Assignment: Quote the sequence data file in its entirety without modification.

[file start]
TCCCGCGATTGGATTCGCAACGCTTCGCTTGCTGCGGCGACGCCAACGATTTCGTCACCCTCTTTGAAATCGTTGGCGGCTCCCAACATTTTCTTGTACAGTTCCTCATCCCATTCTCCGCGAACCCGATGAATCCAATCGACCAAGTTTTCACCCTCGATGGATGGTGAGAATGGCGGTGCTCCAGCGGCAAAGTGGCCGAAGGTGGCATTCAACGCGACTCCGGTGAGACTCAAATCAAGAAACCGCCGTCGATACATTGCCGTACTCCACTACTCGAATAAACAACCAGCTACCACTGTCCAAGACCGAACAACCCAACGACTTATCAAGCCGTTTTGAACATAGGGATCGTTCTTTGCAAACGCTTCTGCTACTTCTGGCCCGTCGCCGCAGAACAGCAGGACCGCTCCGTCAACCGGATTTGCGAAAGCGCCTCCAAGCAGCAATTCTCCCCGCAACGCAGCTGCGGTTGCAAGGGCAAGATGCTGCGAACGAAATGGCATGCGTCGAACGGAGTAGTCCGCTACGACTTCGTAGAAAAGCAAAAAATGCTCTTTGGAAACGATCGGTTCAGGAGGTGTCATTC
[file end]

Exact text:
TCCCGCGATTGGATTCGCAACGCTTCGCTTGCTGCGGCGACGCCAACGATTTCGTCACCCTCTTTGAAATCGTTGGCGGCTCCCAACATTTTCTTGTACAGTTCCTCATCCCATTCTCCGCGAACCCGATGAATCCAATCGACCAAGTTTTCACCCTCGATGGATGGTGAGAATGGCGGTGCTCCAGCGGCAAAGTGGCCGAAGGTGGCATTCAACGCGACTCCGGTGAGACTCAAATCAAGAAACCGCCGTCGATACATTGCCGTACTCCACTACTCGAATAAACAACCAGCTACCACTGTCCAAGACCGAACAACCCAACGACTTATCAAGCCGTTTTGAACATAGGGATCGTTCTTTGCAAACGCTTCTGCTACTTCTGGCCCGTCGCCGCAGAACAGCAGGACCGCTCCGTCAACCGGATTTGCGAAAGCGCCTCCAAGCAGCAATTCTCCCCGCAACGCAGCTGCGGTTGCAAGGGCAAGATGCTGCGAACGAAATGGCATGCGTCGAACGGAGTAGTCCGCTACGACTTCGTAGAAAAGCAAAAAATGCTCTTTGGAAACGATCGGTTCAGGAGGTGTCATTC